Areas that are beginning to see gentrification or are exhibiting conditions leading toward displacement include the central areas of Tenney-Lapham, Emerson East, Sherman and South Madison. These areas have not seen demographic change but have experienced more rapid rent and property value increases.

The area bounded by Mineral Point Road, Gammon Road, Raymond Road and Whitney Way is considered to be nearing dynamic changes of gentrification and displacement, displaying some demographic change but not rapid growth in housing costs.

Dynamic areas, like Waunona, Lakepoint, Arbor Hills, Leopold and Carpenter-Ridgeway, are seeing higher rent and property value increases but remain more affordable. These areas have a vulnerable population, changing demographics and affordable housing that is seeing high value growth.

The Capitol Square and Atwood areas, which include Milwaukee Street and the Darbo-Worthington area, are in late stages of gentrification and displacement. Both neighborhoods were previously considered to have economically vulnerable populations but have since seen an increase in people with a college degree and median incomes and fewer people of color and rentals.

Atwood saw residents with bachelor’s degrees increase from 44% to 63%, which correlated with a 37% increase in median income. Rentals as a portion of housing units declined 4.5% in these neighborhoods between 2010 and 2017 at the same time as home values increased by 16.4%, outpacing the citywide average of 10.7% and inflation of 12.1%.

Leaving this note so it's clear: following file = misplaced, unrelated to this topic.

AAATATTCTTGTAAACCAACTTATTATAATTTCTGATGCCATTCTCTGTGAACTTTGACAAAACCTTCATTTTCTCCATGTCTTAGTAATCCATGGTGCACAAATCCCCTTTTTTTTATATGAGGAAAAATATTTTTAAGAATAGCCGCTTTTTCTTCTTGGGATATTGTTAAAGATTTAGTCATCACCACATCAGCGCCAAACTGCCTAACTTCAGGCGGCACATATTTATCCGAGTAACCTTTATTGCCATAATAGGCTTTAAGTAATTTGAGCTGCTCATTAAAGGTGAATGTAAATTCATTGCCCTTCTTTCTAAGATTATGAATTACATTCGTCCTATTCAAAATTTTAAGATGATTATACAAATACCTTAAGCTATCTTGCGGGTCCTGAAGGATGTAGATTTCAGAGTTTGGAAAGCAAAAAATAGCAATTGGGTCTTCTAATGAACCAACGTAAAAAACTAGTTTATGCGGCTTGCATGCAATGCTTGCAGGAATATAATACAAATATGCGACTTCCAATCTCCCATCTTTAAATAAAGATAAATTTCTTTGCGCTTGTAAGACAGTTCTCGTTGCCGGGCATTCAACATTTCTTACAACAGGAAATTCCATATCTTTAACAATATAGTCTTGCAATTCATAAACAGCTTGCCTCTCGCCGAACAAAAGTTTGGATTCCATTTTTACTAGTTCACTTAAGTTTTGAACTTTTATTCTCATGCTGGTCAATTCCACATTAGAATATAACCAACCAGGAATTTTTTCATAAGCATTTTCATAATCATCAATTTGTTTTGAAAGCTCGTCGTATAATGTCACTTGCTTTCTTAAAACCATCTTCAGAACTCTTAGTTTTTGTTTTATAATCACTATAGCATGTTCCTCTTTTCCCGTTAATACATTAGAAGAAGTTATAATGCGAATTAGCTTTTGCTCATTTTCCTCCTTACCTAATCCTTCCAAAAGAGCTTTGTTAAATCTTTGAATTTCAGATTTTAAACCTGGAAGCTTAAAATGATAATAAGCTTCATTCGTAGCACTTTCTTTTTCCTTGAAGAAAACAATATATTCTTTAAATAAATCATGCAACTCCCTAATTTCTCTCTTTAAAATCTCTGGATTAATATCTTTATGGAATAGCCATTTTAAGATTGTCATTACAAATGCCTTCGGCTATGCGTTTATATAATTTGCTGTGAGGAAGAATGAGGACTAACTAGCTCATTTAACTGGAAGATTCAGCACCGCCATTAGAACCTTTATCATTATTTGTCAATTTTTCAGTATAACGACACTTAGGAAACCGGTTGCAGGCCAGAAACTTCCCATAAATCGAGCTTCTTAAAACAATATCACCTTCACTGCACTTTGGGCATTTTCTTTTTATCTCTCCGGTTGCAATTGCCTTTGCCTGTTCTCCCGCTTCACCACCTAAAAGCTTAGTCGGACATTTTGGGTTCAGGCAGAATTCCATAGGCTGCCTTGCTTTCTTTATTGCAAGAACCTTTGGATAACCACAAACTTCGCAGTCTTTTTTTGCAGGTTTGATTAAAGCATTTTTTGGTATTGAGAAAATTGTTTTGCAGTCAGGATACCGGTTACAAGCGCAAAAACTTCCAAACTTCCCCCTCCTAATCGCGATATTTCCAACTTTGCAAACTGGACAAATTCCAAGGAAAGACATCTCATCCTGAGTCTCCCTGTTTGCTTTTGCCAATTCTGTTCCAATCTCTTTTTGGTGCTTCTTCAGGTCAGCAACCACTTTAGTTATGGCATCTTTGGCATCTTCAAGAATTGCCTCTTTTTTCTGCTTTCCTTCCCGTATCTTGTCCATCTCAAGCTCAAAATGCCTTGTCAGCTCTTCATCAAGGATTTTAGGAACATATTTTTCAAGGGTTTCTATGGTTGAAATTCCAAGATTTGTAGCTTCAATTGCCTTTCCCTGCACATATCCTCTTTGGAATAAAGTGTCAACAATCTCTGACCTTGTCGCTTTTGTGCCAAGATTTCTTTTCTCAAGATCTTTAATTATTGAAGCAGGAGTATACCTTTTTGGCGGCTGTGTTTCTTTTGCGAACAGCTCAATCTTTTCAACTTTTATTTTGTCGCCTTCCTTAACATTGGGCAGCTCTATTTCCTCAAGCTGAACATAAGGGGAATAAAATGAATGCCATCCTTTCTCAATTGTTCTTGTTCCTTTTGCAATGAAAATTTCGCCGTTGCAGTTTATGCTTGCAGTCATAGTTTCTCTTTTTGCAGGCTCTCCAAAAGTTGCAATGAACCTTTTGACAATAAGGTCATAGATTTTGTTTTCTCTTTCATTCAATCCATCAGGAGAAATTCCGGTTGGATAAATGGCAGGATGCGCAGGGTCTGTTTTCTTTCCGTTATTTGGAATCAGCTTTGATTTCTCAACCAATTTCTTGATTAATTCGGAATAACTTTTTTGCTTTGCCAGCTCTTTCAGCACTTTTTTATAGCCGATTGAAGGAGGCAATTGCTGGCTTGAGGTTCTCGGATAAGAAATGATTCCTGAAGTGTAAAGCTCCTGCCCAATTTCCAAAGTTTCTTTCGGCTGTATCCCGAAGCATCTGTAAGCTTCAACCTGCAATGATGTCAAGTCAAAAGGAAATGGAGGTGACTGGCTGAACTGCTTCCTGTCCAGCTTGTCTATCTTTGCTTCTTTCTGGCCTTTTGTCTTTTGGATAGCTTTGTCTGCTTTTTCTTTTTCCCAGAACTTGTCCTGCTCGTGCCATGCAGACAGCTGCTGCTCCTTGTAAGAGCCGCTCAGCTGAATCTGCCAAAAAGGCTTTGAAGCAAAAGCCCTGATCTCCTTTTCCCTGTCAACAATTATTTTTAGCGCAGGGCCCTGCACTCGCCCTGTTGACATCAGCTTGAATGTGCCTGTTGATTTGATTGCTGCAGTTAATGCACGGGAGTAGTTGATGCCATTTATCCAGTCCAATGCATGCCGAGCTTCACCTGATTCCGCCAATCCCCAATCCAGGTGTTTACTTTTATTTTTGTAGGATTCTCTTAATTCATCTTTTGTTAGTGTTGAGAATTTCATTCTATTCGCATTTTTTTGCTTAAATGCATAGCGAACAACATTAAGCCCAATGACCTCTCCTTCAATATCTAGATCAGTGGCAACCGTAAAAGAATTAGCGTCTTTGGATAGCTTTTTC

Identifying areas that are transitioning toward gentrification may show the locations with the only real concentrations of more affordable housing, particularly rental, in Madison, according to the report.

Areas that are not highlighted as a risk for displacement does not mean continuing affordability. These areas historically had higher values and are not affordable to a majority of Madison residents.

“The areas that are most susceptible to gentrification and displacement, in many ways, represent our core areas of affordable housing and certainly we need to work to preserve some of those,” McAuliffe said. “But we also need to look at other areas that are well served by transit in the area that historically haven’t had significant amounts of affordable housing.”

Gentrification, displacement map

According to the report, identifying areas that are transitioning toward gentrification may show the locations with the only real concentrations of more affordable housing, particularly rental, in Madison. 


Transportation, growth considerations, new housing

Without affordable options, transit access will decrease for lower-income households, according to the report. Transit is more accessible in the city’s central areas, however, residents who may rely more on public transit are being pushed to the city's periphery.

Mayor Satya Rhodes-Conway has said her administration is “championing” the expansion of the city’s transit system and moving toward implementing bus rapid transit, which was a major platform of her campaign for mayor. 

According to a 2016 Metro Transit equity analysis, low-income riders transferred 2.5 times as often as high-income riders, which adds to travel times. A higher percentage of low-income riders traveled more than 46 minutes on the bus.

Neighborhoods can benefit from growth. For example, diverse incomes can stabilize concentrated poverty, new residents can support existing and new business and park impact fees associated with residential development can help revitalize existing neighborhood parks.

“The challenge will be to leverage these improvements while maintaining existing character and encouraging new or rehabilitated housing affordable to existing residents,” the report states.